of fact to find for the non-moving party, there is no genuine issue for trial.”
Matsushita Elec. Indus. Co., Ltd. v. Zenith Radio Corp., 475 U.S. 574, 587 (1986)
(internal quotation and citation omitted).
“[A] § 1983 claim alleging denial of procedural due process requires proof of
three elements: (1) a deprivation of a constitutionally-protected liberty or property
interest; (2) state action; and (3) constitutionally-inadequate process.” Grayden v.
Rhodes, 345 F.3d 1225, 1232 (11th Cir. 2003) (citing Cryder v. Oxendine, 24 F.3d
175, 177 (11th Cir. 1994)). There seems no dispute that Kraft has a constitutionally
protected interest in the property he owns at 3507 Keeling Road and that state
action led to the demolition of such property. See Doc. 24 at 6; Doc. 39 at 8. Thus,
the Court must now determine whether the process was constitutionally adequate.
“[T]he Due Process Clause of the Fourteenth Amendment requires the
government to provide the owner ‘notice and opportunity for hearing appropriate to
the nature of the case.’” Jones v. Flowers, 547 U.S. 220, 223, 126 S.Ct. 1708, 1712,
164 L.Ed.2d 415 (2006) (quoting Mullane v. Central Hanover Bank & Trust Co., 339
U.S. 306, 313, 70 S.Ct. 652, 94 L.Ed. 865 (1950)). “Due Process does not require
actual notice, but rather ‘notice reasonably calculated, under all the circumstances,
to apprise interested parties of the pendency of the action and afford them an
opportunity to present their objections.’” Johnson v. City of Prichard, 771 F. Supp.
2d 1310, 1320-21 (S.D. Ala. 2011) (citing Jones v. Flowers, 547 U.S. at 226).
Mobile City Ordinance § 11-83 requires that notice be given for abating a
public nuisance on private property. The ordinance sets forth the procedure as
(a) Whenever the official finds that any building situated
in the city is unsafe to the extent that it is a public
nuisance, the official shall give the owner and all
mortgagees of record notice to remedy the unsafe
condition of the building or structure. Notice shall be sent
by certified or registered mail:
(1) The owner’s address on file in the revenue
(2) To the address of the property; and
(3) To all mortgagees of record to the address set
forth in the mortgage, or if no address is set forth in
the mortgage, to the address determined to be the
correct address by the official.
(b) The notice shall set forth in detail the basis for the
official’s findings and shall direct the owner to take either
of the following actions:
(1) In the case where repair is required, accomplish
the specified repairs or improvements within fortyfive (45) days of the date appearing on the notice, or
if the same cannot be repaired within that time, to
provide the official with a written work plan to
accomplish the repairs. The work plan shall be
submitted within forty-five (45) days of the making
of the notice and shall be subject to the city’s
(2) In the case where demolition is required,
demolish the structure within forty-five (45) days of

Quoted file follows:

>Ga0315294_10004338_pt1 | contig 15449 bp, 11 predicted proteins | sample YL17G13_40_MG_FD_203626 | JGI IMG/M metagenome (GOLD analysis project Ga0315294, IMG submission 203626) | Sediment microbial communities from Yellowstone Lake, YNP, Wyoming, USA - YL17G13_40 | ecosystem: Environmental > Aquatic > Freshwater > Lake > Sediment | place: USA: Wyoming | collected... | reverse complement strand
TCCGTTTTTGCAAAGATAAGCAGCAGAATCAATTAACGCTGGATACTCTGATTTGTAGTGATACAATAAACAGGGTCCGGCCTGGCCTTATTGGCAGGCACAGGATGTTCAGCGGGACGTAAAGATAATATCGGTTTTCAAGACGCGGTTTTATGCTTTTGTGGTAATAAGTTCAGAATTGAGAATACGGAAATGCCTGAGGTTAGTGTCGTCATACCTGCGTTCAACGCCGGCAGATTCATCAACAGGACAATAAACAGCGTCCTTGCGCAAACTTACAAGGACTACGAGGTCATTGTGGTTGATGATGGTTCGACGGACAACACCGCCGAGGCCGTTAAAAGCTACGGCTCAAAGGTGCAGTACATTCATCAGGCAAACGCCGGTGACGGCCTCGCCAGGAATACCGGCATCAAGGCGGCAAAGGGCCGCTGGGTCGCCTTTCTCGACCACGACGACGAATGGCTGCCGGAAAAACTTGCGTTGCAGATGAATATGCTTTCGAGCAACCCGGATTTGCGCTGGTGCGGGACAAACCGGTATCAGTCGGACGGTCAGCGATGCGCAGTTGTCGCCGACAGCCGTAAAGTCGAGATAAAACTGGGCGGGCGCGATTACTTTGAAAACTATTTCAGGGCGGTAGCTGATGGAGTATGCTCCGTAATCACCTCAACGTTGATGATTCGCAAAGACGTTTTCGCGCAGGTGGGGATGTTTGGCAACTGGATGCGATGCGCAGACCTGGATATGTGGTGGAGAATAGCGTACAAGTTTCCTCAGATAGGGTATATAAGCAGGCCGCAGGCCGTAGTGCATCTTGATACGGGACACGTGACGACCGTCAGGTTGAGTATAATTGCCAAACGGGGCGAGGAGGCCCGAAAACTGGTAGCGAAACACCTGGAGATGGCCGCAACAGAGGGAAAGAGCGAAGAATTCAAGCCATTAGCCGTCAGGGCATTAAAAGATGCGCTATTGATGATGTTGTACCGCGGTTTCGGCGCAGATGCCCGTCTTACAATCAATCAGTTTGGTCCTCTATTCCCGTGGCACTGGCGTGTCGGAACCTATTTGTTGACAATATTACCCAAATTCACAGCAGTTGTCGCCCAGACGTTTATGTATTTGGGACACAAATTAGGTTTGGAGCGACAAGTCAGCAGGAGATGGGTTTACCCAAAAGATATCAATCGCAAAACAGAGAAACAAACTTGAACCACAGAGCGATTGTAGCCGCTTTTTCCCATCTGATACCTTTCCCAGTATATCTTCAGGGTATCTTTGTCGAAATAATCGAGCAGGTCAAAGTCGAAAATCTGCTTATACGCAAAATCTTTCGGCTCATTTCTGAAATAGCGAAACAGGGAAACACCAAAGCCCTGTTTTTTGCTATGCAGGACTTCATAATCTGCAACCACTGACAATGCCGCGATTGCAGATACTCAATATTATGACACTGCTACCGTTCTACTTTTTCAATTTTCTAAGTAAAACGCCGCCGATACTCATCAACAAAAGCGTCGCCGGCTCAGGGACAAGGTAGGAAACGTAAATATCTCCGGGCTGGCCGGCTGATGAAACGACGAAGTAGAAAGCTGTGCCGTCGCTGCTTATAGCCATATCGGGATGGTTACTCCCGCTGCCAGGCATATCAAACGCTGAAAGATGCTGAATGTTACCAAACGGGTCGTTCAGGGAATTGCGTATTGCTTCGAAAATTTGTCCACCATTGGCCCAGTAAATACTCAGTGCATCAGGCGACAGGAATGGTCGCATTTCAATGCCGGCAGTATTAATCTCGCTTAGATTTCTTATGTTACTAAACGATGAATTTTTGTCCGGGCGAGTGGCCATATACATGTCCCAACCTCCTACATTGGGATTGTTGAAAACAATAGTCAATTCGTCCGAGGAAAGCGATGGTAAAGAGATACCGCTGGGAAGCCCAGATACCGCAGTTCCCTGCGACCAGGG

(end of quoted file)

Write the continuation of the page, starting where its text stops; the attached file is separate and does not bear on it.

the date appearing on the notice.
(3) In the case of either repair or demolition, the
notice shall also state that in the event the owner
does not comply within the time specified in the
notice, the repairs or demolition shall be
accomplished by the city and the costs of the
repairs or demolition shall be assessed against the
(c) The mailing of the certified or registered notice as
specified in this section, properly addressed and postage
prepaid, shall constitute “Notice” as required herein. A
copy of the notice shall also be posted at or within three
(3) feet of an entrance to the building. If there is no
entrance, the notice may be posted at any location upon
the building. The notice shall be posted on the building
within three (3) days of the date the certified or registered
notice was mailed.
(d) If the owner fails to take action as directed by the
official, the city may take either of the following actions:
(1) In the case where repair is required, repair the
building at the expense of the city and access the
expenses of the repair on the land on which the
building stands or to which it is attached.
(2) In the case where the demolition is required,
demolish the building at the expense of the city and
assess the expenses of the demolition on the land
on which the building stands or to which it is
Ord. No. 11-085, § 3, 11-26-02. An individual with an interest in the building
may object within thirty days from the date appearing on the notice by filing
a “written request for a hearing before the city council, together with that
person’s objections to the finding that the building is a public nuisance.”
Mobile City Code § 11-84(e). If the city council orders the structure to be
repaired or demolished after determining that the building is a public
nuisance at the hearing, a person may file an appeal with the Circuit Court
within ten days of the council’s decision. Id.
Kraft asserts that he never received any notices before his house was
demolished arguing that there is no proof that any notices were ever mailed
to him. Specifically, Kraft objects to the affidavit of Rob Jackson, the Deputy
Director of Urban Forestry and Safety, and the attached documents (notices,
photographs, return receipts, the City Council’s resolution, etc.) as
After reviewing the record, the court finds that Kraft’s arguments fail.
Under the business records exception to the hearsay rule, the court accepts
the records submitted by the City for the truth of the matters asserted
therein. See Fed.R.Evid. 803(6) (“The following are not excluded by the
hearsay rule, even though the declarant is available as a witness: . . . (6) A
memorandum, report, record or data compilation, in any form, of acts, events,
conditions, opinions, or diagnoses, made at or near the time by, or from
information transmitted by, a person with knowledge, if kept in the course of